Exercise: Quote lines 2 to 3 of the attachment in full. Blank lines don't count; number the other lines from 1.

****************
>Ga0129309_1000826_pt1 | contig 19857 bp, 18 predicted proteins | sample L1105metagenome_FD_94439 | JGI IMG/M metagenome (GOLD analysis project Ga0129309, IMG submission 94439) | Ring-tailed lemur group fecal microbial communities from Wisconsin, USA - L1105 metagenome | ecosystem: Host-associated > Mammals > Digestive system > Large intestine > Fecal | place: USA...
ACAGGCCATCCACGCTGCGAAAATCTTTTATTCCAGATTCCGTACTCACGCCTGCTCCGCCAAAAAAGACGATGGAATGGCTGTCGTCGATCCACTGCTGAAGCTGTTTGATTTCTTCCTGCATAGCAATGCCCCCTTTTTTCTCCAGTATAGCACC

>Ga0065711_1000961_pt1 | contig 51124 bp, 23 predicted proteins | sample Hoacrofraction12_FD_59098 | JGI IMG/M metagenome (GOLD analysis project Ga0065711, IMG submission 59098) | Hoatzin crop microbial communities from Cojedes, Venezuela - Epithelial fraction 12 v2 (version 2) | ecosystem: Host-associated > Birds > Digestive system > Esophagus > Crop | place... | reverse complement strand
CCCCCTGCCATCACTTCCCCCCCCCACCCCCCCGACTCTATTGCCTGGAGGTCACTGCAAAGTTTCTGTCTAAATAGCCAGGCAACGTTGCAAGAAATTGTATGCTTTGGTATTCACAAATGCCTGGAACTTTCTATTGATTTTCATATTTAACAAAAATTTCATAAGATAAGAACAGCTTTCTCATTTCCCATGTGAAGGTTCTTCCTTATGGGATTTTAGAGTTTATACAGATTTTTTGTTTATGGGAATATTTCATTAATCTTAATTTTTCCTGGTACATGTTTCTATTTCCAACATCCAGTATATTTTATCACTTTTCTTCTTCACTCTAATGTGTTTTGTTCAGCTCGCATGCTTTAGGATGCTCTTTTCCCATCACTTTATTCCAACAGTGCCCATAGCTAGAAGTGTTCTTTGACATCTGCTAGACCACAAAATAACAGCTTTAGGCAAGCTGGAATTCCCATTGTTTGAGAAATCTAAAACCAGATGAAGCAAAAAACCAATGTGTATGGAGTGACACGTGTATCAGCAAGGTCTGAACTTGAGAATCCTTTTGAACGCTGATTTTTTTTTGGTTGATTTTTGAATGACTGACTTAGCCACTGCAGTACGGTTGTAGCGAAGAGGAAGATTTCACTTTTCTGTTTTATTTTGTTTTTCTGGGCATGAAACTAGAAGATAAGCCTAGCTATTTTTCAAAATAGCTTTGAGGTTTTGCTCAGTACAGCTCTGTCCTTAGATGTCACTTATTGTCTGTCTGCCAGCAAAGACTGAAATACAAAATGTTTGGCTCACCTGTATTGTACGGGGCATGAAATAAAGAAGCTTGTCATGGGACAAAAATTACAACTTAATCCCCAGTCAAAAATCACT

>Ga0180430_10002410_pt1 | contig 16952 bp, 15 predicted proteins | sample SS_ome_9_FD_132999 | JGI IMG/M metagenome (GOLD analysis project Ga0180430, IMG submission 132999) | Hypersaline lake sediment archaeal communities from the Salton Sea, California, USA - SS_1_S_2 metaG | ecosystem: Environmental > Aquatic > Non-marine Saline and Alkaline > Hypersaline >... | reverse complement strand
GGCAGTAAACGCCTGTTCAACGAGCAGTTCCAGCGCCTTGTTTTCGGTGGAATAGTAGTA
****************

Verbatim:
ACAGGCCATCCACGCTGCGAAAATCTTTTATTCCAGATTCCGTACTCACGCCTGCTCCGCCAAAAAAGACGATGGAATGGCTGTCGTCGATCCACTGCTGAAGCTGTTTGATTTCTTCCTGCATAGCAATGCCCCCTTTTTTCTCCAGTATAGCACC

>Ga0065711_1000961_pt1 | contig 51124 bp, 23 predicted proteins | sample Hoacrofraction12_FD_59098 | JGI IMG/M metagenome (GOLD analysis project Ga0065711, IMG submission 59098) | Hoatzin crop microbial communities from Cojedes, Venezuela - Epithelial fraction 12 v2 (version 2) | ecosystem: Host-associated > Birds > Digestive system > Esophagus > Crop | place... | reverse complement strand